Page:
Coiling and Throwing Rope

Link to: Older Pamphlet Info.The following text is by Adolph E. Peschke as presented in the 1998 printing of the 1993 edition of the Pioneering Merit Badge Pamphlet:

You might never be called upon to throw a line to someone in distress; however, it’s the Scouting way to be prepared. In addition, many pioneering activities call for coiling and throwing a line to get it across a creek or ditch, or up and over a high tree branch. How you make the coil is very important. To learn how to coil and throw a length of rope. select a 40-foot length of 1/4-inch manila rope. Make sure both ends are whipped.

CoilsCoiling the Rope To coil the rope, first secure one end of the line to your belt or loosely around your wrist.* If you are right-handed, coil the line into your left hand. If you are left-handed, coil the line in your right hand.

As you loop the rope over your hand, make each successive coil a little smaller that the one before. This is important to keep the coils from fouling as they pay out when thrown.

Throwing a RopePreparing to Throw the Rope Now transfer approximately two-thirds of the coils from our non-throwing hand to your throwing hand. Next, drop one of the loops from your non-throwing hand to allow enough rope for a free swing between your hands. Hold your non-throwing hand out so that those coils will peel off smoothly.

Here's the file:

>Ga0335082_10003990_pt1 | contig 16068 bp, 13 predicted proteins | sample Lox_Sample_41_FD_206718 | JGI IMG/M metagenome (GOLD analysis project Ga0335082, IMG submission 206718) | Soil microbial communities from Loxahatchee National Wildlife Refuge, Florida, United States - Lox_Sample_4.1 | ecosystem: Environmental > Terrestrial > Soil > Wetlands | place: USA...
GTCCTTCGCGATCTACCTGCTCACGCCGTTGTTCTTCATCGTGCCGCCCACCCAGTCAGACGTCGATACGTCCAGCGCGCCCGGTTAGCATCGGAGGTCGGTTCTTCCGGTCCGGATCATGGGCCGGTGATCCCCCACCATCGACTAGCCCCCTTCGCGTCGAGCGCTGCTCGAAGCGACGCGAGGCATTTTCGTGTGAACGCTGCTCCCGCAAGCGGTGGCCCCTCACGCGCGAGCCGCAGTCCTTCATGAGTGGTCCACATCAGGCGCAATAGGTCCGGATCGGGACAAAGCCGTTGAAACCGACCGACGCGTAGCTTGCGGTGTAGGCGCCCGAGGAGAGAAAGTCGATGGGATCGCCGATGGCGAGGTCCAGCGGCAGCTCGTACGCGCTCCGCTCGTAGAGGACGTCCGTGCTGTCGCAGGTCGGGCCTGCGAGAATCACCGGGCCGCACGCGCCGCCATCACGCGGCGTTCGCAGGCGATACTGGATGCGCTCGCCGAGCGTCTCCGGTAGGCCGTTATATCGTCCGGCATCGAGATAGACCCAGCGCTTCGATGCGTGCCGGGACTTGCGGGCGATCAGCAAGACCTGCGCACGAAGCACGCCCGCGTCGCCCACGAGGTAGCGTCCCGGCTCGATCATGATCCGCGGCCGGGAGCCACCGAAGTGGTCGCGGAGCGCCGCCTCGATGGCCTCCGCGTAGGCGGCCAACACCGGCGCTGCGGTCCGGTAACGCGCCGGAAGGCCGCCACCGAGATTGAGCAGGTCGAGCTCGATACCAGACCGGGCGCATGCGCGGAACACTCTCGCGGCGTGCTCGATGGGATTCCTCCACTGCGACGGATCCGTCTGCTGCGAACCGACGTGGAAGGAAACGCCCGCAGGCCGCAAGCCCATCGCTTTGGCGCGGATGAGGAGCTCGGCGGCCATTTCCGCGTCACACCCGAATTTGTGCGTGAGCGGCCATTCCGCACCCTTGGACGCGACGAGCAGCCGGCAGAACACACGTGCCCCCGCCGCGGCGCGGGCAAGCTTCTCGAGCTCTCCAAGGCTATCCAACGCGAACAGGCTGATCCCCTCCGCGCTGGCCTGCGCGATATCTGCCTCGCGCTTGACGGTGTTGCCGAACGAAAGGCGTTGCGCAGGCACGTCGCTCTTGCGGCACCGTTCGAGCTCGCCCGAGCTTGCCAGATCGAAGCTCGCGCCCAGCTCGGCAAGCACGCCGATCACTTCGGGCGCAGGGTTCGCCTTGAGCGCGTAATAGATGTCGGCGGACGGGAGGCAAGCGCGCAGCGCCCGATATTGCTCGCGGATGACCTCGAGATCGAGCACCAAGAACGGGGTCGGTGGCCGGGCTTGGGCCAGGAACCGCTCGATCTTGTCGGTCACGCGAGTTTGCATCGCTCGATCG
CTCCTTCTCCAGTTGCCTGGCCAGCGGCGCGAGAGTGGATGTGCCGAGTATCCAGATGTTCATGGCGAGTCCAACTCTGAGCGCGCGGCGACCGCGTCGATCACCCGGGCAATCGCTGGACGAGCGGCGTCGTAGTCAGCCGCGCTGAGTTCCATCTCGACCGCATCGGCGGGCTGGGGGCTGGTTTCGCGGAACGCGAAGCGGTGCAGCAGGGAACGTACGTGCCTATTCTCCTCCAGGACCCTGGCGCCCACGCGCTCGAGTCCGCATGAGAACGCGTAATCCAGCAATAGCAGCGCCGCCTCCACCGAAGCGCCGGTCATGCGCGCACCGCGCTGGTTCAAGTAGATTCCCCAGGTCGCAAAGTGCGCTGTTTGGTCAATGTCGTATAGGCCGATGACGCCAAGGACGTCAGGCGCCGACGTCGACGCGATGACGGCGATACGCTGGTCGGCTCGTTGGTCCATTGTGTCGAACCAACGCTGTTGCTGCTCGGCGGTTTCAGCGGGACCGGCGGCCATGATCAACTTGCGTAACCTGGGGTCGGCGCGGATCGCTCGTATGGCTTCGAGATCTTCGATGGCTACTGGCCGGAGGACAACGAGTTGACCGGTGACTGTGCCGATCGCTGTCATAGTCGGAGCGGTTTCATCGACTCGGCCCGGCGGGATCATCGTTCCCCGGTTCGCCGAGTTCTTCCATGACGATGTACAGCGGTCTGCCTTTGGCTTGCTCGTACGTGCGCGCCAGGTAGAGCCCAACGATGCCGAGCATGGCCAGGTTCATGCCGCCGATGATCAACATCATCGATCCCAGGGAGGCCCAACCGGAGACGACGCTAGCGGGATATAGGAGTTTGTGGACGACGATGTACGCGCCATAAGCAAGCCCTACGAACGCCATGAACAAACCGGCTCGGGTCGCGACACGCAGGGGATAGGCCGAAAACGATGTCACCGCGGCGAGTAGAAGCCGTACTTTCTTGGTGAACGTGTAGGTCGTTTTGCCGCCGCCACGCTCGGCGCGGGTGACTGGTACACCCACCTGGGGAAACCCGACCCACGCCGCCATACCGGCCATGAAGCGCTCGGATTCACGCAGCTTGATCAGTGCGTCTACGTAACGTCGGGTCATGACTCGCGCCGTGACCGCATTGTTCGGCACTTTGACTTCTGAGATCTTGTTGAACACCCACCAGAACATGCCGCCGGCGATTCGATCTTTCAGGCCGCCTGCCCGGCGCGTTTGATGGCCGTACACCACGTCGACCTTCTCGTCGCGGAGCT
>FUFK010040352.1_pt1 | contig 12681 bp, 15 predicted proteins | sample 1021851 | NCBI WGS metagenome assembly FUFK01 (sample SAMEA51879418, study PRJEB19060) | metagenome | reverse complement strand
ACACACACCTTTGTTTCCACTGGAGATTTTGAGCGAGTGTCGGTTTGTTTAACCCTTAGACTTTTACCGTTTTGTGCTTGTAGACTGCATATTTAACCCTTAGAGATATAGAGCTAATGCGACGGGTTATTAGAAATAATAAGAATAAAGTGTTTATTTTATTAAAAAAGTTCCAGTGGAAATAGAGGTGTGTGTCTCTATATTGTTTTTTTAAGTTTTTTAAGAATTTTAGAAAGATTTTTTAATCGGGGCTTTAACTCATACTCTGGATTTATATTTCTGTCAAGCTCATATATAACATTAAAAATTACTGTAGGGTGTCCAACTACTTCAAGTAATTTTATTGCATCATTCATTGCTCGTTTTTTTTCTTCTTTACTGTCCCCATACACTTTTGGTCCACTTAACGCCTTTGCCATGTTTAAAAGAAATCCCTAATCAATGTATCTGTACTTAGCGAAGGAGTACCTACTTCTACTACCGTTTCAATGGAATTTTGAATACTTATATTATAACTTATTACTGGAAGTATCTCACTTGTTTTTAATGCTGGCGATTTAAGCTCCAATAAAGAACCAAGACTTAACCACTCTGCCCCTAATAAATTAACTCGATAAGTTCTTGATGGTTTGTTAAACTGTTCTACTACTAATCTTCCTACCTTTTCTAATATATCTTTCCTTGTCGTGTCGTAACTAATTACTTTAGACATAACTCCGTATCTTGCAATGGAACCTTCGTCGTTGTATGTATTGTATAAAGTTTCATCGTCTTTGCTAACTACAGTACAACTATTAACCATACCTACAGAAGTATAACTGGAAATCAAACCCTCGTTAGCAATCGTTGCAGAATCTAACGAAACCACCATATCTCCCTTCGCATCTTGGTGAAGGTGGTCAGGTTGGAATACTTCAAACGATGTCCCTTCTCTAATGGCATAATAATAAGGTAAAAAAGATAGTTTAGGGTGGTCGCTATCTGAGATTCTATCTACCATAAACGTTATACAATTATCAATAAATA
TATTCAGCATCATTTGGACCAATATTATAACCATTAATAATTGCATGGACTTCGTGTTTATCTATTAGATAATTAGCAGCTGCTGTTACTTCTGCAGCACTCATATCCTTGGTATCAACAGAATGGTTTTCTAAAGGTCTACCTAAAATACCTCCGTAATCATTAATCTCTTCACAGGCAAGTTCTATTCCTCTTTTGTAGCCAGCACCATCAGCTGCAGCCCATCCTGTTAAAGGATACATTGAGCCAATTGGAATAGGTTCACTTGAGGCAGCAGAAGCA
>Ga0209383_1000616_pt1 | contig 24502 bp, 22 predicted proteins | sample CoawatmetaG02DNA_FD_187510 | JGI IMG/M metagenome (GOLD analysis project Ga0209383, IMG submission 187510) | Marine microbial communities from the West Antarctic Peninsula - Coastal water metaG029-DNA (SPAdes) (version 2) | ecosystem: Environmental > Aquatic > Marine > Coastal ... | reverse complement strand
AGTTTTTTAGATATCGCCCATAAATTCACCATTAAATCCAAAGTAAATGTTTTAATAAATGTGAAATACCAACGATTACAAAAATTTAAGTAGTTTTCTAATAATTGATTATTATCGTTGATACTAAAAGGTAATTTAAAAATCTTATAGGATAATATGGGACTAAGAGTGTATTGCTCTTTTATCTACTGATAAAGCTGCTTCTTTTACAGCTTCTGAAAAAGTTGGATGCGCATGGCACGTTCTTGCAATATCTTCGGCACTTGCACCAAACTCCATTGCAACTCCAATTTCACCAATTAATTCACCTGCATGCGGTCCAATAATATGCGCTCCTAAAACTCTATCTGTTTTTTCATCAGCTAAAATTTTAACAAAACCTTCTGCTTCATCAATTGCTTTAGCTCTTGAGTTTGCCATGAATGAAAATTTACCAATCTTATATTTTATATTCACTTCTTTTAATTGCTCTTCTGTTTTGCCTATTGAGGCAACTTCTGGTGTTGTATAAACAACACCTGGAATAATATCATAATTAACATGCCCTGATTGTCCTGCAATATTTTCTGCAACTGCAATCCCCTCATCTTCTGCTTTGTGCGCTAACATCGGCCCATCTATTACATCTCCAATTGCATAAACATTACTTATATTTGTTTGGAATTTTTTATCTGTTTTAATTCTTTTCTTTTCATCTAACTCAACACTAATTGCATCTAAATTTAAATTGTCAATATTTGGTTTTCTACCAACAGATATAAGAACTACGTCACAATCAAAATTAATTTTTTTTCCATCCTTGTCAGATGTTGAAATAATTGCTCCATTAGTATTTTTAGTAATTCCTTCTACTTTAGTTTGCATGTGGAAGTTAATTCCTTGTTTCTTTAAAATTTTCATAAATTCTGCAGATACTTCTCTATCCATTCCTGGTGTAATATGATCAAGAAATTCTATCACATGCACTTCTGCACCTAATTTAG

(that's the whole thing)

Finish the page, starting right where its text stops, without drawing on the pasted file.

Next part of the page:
Throwing the Rope To throw the rope, swing the coils in your throwing hand in an arc, much like you pitch a softball. After making two or three “warm-up” swings, release the rope. a  little practice will help you determine where your release point should be to get the most distance.

As the rope is released, the weight of the rope will pull the coils from your non-throwing hand until the entire rope extends out in a straight line from where you’re standing.

*If for any reason you may need to get rid of the end of the rope without becoming entangled in it, before throwing, tie the end to fixed object or have a partner hold on to it.

Rope-Toss-Log-Lift-Challenge at the Jamboree

Getting Ready For the Toss
Getting Ready For the Toss
Tying that Sheep Shank
Tying that Sheep Shank

Those visiting the Pioneering Area on Garden Ground Mountain had an opportunity to find out how well and how fast they could lift a log off the ground by coiling a rope and tossing it over a crossbar, tying a Timber Hitch around a log on the other side, tying a Clove Hitch around a stake in the ground, and finally lifting the log by tying a Sheepshank.

The Rope-Toss-Log-Lift Challenge is  a good test of rope-handling and some basic knot-tying skills, and it can be even more fun when competing on an individual basis or as a threesome.

Click HERE for further information and procedure.

Click the Image for complete instructions and guidelines.
Click the Image for complete instructions and guidelines.